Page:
Creating a Beacon Campaign for your Museum using Beaconstac
March 12, 2015
A lot of leading museums have started testing and deploying beacons to enhance visitor experience. Though the technology may seem a bit intimidating, implementing it can be extremely rewarding for visitors as well as museums in a variety of ways.
Let me paint a picture to give you an idea of what I’m talking about:
Consider an art enthusiast from England touring France. He lands at a museum looking forward to soak in all the cultural masterpieces from history. Since he is not well-versed with French, he would prefer if a self-guided audio tour is available in English so that he can learn all about the various collections.
Though many museums have pre-recorded audio tours available in multiple languages, it requires a user to manually select the audio guide in the language of their choice for each exhibit. Making the relevant audio guide pop up on a visitor’s smartphone based on which artifact they are looking at, can make the experience much more delightful.
This challenge can be easily solved using beacons. Here’s how:
Beacons have the ability to detect a person’s proximity to a particular location and can be used to send appropriate information to them via an app. The app will already have the user’s language preference.
We will create a campaign that detects the user’s proximity to an artifact and also check the user’s language setting from the app to show an appropriate audio guide. This intelligent guided tour can be created in less than 15 minutes using Beaconstac, a proximity marketing software platform. Here’s how:
Campaign objective and walkthrough:
The objective of this campaign is to trigger an audio message with details of an artifact via a beacon based on a visitor’s location and language preference in the app. You can follow the steps listed below to replicate the same for as many languages as you prefer. For the purpose of this tutorial, let’s set up a campaign which sends details of ‘The Mona Lisa’ to the visitor in English or French (based on their language selection) when he/she is standing in front of the painting.
Step 1: Purchase beacons and add them to the dashboard:
The first thing to do is to purchase beacons and add its details through the Beaconstac dashboard. Details of the beacon include UUID, major and minor numbers as shown in the screen below. You can also name the beacons for easy identification. Once you do this, your beacons are ready to be installed.
Step 2: Install the beacons in the gallery for trial:
Next, we need to install the beacon near an artifact for this test campaign. Beacon placement is crucial to ensure that there is no interference. Beacon signals are actually radio waves, and can be absorbed by walls, metal surfaces etc. For best results, follow these pointers during installation:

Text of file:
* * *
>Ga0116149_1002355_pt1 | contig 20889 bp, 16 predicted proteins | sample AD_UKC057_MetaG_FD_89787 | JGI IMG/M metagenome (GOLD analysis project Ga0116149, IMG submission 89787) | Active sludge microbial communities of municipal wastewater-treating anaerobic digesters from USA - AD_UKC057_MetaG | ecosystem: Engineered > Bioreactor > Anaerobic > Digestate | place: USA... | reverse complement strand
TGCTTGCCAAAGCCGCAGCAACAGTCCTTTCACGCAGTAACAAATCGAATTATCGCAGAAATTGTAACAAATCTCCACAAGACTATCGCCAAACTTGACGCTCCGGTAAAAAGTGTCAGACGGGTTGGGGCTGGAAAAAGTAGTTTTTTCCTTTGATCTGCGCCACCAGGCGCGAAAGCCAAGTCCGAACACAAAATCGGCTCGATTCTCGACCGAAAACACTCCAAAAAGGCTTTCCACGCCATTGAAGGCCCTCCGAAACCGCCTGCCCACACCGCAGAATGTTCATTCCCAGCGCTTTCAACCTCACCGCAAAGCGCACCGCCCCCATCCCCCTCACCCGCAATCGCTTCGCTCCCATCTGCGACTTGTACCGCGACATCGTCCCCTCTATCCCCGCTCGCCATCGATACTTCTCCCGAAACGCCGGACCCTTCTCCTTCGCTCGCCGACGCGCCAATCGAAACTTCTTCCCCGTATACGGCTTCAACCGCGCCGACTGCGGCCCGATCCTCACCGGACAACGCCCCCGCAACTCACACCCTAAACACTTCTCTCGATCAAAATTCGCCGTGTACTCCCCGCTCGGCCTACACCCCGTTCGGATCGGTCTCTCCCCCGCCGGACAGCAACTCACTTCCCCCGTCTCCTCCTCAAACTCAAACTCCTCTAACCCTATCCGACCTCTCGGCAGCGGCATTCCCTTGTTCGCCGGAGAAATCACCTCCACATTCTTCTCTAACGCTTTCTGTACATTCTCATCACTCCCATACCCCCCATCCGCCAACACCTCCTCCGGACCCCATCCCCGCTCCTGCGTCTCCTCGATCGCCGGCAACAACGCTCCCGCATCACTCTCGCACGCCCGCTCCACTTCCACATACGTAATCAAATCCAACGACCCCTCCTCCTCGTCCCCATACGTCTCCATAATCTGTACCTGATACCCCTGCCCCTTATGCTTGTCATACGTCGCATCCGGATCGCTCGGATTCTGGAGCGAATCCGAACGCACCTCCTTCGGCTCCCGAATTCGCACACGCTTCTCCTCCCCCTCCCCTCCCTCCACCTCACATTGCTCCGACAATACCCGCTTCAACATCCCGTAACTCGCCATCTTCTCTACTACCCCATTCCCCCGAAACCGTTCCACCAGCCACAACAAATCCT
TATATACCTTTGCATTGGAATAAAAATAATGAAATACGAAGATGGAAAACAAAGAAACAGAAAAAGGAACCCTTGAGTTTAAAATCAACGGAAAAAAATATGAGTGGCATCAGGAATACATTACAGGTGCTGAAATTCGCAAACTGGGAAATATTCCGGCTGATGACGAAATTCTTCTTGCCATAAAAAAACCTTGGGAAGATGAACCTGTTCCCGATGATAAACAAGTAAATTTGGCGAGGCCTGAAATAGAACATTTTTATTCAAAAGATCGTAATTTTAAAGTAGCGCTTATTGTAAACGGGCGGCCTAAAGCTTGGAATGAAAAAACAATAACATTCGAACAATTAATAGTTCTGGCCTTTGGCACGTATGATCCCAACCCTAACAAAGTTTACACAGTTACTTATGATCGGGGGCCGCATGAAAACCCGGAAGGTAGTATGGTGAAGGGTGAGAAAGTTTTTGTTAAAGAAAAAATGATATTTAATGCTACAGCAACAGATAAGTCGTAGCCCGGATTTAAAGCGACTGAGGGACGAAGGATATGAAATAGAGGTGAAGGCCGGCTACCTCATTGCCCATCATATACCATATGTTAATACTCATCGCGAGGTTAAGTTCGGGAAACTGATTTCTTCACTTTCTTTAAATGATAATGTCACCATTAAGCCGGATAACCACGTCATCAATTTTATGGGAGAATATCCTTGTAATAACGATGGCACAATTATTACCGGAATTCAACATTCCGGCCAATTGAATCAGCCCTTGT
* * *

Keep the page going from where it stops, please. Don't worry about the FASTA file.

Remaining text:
Place beacons such that the signals are not obstructed by a wall/metal surface.
Ensure that the beacons are placed such that the color and design of beacons go with the interiors, wall colors, and architecture of each section.
Make sure that the beacons installed stick well to the wall. Sometimes, this may involve using additional methods to secure the beacons besides the adhesive it may come packaged with.
Keep a map of every beacon installed, and its major/minor numbers so you can track these beacons later.
Step 3: Create cards:
Next, we’ll create a card that the user will see on their device. Cards are basically creatives that show up as a notification on the user’s mobile phone when certain conditions are met. Beaconstac offers several types of cards such as Summary, Photo, Media, etc. (We’ll get into the possibilities that it opens up in a subsequent post.) I’ll choose audio cards for this campaign since we are setting up an audio tour. Below, I’ve created 2 audio cards for guiding visitors in English and French.
For each card, we will add the appropriate audio link. Here, we’re adding the English audio guide link for The Mona Lisa.
Step 4: Set rules:
After this, all we have to do is create a rule for the beacon placed near The Mona Lisa so that it triggers the right media card when a visitor spends 5 seconds in its proximity.
Step 5: Create a custom attribute:
Next, we need to add a custom attribute which will determine which users will see the notification or message. Custom attributes can be used to filter users based on criteria such as gender, age and number of visits. For example, regular visitors who have visited a museum more than 10 times could be shown a special offer on a yearly pass to the museum.
Here we are creating a custom attribute called ‘Media language’ that will be used to detect if a visitor’s language preference is English from the app and if so, show them the audio guide in English.
Step 6: Set action to be triggered:
After this, we’ll add the action to be triggered when the rule is true. Here, the action is to trigger the audio card for The Mona Lisa.
Your campaign is now ready to go live!
A visitor who has selected English in the app’s language preference will see the following message in the app when they approach The Mona Lisa:
Do try this out and let me know your thoughts about this campaign. If there a specific campaign you would like to read about, I’ll be more than happy to share how you can get it done using Beaconstac.
If you are planning a beacon pilot, take a look at Beaconstac, that includes everything you need to get started. Using Beaconstac you can set up your own campaign, without a developer’s help!